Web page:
10/30/2012 06:00 pm ET Updated Dec 30, 2012

I Left My Children In Kansas City

Everywhere I go, I hear this story: "I left my children in Kansas City. In Nebraska. In Texas." I travel to speak at MFA programs and writing conferences and writers talk. Once you meet writers, the stories begin.

I hear the abandoned children story everywhere. I met a woman in Utah this summer who had cancer when the divorce happened. She left the kids with their father while she was undergoing chemo, but then he took her to court for abandonment. She was trying to decide what to do when I saw her -- continue living happily with her new love or try to get the kids back. Then there was the woman I met in Colorado. She had an 8-year-old son she'd left in Texas. She had met the new love of her life and with him, she planned to move to Northern California. She hoped to maintain a relationship with the boy.

Once you decide to be a parent, that's it. You can't step away from it

If your stepkids want to step away from you, you should let them. I have two stepsons, and it's delicate because they have two parents of their own. More clearly, they have a mother, so if they choose to know me, I'm there for them, but if they choose to have their space, that's okay too.

For most of us who divorced with children under eighteen, the primary question is this: How are we going to meet the great love of our lives who is also going to make a good parent for the kids? Can we put our families together? Will this person be a good parent to my kids? My husband and I dated for six years while we decided if our families could come together as one family.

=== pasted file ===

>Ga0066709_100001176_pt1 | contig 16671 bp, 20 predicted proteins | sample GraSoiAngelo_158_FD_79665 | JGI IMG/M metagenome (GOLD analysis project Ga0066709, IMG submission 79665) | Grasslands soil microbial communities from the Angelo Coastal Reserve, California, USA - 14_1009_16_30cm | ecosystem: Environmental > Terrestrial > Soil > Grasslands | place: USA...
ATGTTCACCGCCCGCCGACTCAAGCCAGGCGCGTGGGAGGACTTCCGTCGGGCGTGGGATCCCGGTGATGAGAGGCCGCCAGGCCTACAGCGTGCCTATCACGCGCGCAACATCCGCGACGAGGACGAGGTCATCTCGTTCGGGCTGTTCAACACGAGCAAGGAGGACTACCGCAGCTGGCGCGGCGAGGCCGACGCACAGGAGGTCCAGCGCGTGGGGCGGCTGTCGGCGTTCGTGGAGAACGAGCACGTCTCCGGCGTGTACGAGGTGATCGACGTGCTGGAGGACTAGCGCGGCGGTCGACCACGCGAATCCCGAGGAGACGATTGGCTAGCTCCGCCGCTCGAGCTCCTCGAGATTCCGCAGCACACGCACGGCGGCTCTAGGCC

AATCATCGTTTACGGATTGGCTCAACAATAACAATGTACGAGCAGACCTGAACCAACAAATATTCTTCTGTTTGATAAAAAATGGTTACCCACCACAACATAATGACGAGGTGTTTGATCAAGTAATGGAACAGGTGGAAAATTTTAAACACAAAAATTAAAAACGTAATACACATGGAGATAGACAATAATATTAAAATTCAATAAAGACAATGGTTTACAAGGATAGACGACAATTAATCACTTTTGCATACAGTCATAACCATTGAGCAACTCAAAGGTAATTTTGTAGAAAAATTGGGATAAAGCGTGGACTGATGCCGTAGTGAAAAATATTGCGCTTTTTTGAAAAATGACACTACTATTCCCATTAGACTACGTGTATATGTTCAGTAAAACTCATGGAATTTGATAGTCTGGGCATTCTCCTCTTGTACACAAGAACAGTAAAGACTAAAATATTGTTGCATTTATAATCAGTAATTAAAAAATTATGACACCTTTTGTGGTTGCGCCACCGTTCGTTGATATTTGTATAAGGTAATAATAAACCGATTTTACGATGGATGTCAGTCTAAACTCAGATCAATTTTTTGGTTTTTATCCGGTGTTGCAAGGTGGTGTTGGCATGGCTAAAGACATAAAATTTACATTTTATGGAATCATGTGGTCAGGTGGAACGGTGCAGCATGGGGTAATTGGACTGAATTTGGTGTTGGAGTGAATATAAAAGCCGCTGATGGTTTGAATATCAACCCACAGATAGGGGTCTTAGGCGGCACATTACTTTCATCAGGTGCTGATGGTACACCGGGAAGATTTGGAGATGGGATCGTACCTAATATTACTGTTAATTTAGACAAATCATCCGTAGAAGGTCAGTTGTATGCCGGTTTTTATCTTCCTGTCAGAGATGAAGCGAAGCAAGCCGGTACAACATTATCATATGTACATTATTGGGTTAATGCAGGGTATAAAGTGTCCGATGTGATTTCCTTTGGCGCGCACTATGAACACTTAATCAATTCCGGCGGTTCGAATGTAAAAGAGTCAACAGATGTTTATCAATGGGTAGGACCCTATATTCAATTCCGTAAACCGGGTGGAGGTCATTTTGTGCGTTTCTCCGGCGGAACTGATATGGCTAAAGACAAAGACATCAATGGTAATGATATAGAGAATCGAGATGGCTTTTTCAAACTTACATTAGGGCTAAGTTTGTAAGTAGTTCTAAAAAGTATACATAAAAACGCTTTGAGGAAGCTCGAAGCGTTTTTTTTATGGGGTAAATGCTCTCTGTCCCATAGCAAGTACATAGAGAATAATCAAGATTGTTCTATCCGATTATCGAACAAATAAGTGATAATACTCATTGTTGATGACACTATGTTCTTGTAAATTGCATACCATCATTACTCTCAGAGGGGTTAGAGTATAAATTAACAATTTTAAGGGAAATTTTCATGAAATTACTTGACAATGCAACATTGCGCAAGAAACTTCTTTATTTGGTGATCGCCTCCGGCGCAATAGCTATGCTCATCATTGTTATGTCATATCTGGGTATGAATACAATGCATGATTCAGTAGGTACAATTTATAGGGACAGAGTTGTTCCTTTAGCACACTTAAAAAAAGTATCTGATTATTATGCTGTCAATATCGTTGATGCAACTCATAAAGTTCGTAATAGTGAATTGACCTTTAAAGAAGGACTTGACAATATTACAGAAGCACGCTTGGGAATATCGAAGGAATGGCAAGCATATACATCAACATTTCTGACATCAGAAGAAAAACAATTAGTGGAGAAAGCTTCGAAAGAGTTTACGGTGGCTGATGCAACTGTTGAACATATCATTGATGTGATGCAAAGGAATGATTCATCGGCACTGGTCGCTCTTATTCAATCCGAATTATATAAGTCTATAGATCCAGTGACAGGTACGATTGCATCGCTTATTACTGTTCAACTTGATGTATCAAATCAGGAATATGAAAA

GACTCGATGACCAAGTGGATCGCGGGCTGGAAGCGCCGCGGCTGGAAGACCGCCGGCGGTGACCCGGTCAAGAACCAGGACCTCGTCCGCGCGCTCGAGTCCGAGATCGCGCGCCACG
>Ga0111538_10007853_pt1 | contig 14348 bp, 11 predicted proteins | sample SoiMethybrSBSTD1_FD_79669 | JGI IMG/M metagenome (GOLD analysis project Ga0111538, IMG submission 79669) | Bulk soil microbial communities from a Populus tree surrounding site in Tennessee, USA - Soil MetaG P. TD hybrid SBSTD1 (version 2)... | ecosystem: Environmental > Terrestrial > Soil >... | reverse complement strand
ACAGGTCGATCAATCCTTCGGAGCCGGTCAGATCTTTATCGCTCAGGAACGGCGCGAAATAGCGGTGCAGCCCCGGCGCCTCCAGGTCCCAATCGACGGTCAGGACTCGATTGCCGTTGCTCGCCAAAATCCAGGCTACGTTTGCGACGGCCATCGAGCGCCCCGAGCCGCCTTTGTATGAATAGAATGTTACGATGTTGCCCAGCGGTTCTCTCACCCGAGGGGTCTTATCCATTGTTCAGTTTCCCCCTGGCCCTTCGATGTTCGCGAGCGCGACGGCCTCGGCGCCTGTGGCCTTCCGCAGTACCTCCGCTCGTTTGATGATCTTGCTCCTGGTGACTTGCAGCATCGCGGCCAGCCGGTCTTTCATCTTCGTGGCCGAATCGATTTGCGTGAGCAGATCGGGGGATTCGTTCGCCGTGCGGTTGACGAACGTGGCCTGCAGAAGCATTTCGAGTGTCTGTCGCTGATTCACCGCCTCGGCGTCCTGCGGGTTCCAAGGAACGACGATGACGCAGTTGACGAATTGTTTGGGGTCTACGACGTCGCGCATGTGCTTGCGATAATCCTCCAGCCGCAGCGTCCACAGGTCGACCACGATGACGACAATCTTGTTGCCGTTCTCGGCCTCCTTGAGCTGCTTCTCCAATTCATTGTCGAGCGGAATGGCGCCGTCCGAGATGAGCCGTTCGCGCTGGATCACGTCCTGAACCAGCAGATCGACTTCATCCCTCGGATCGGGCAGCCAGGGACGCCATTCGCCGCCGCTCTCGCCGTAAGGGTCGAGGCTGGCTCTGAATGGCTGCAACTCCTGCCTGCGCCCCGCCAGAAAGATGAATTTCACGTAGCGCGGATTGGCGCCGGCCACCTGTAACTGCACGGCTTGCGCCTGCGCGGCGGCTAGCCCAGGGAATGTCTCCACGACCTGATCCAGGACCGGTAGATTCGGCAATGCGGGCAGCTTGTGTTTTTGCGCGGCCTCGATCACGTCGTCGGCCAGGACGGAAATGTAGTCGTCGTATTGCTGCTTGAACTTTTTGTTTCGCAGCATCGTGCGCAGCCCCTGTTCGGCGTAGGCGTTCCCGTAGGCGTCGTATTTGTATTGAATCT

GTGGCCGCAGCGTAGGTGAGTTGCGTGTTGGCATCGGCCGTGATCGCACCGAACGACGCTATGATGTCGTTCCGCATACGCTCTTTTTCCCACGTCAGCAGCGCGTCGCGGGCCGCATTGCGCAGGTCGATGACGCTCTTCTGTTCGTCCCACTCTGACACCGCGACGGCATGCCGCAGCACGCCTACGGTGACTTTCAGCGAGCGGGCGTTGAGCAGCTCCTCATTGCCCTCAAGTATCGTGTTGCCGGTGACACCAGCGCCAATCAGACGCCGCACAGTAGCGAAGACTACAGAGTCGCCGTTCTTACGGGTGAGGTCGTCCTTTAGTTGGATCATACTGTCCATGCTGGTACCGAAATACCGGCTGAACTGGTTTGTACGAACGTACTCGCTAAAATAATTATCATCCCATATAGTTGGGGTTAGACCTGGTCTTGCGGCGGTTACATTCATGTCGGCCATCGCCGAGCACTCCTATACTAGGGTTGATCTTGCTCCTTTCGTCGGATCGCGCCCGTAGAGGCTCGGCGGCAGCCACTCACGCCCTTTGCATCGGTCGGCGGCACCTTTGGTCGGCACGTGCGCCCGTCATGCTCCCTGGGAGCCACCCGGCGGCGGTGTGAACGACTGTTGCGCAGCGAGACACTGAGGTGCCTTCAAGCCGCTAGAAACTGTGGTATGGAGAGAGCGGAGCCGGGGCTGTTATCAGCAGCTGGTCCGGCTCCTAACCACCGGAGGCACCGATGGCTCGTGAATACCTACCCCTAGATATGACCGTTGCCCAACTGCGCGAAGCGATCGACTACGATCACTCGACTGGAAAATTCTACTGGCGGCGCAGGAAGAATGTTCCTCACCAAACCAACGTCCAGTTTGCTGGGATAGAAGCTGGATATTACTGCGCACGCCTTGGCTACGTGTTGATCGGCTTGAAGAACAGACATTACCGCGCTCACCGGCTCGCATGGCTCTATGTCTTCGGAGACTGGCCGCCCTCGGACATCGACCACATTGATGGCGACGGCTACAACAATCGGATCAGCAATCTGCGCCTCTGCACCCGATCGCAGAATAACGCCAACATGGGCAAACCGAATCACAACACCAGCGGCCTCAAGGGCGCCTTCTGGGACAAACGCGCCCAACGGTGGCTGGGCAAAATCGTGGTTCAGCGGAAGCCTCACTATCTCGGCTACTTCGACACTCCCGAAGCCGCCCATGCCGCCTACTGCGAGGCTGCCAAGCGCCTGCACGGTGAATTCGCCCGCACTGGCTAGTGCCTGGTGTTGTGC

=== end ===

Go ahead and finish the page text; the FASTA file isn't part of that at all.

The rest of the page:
There are parents all over America, women as well as men, who have left their kids. There is some initial break. Maybe you felt the kids needed time with the other parent. You were sick. You were recovering from drug addiction. Your ex had gained most of the custody of the kids. Your kids seemed to not like you any more. They're kids, so of course, they're going to not like you some of the time. But trust me if you actually leave and take off, they will feel abandoned and that's because they will be abandoned.

You were apart from your kids and during that time your ex gained the upper hand, got most of the custody, convinced your kids to hate you, so you think, what the hell? It's my life. Don't I deserve happiness? Yes and no. Once you decided to be a parent, that has to be more important than your own happiness. And the crux is this: unless you're an abnormally empty person, the chance that you will be able to happily move to another state or city and not see your kids any more and be happy simply isn't good. Leaving the primary responsibility of your life will not make for future happiness.

When my ex and I got divorced, we both decided we had made one mistake and we would not make another. We would be good parents, we would both stay in our children's lives and make the parenting happen. And work it we did. That's the deal with parenting -- it's work. It takes work to stick around and stay in their lives when it would be more fun to run off and claim your own personal happiness. It's work to keep hanging out with them while they go through their teenage years, which also might be their temperamental years or their spiteful years. Parenting is not for sissies. It's not for quitters. Parenting is something you have to throw yourself into and stick with. Meeting someone you like is no substitute for being a parent.

The payoff is that you get to have a relationship with a whole wonderful person. If you can't find a great love who understands that being a parent is your life, maybe you haven't found a great love at all. Maybe you're in a trifling relationship, maybe you're not taking any of this seriously. Find the love that allows you to embrace being a great parent even when it's work. Because work is what life is all about. Building character, having challenges -- that's the best part of life, that's the best part of parenting, and that's why you don't want to give up on being a parent. You'll miss who you could have been and you'll miss finding out who your children will be when they grow up, when they spread their wings.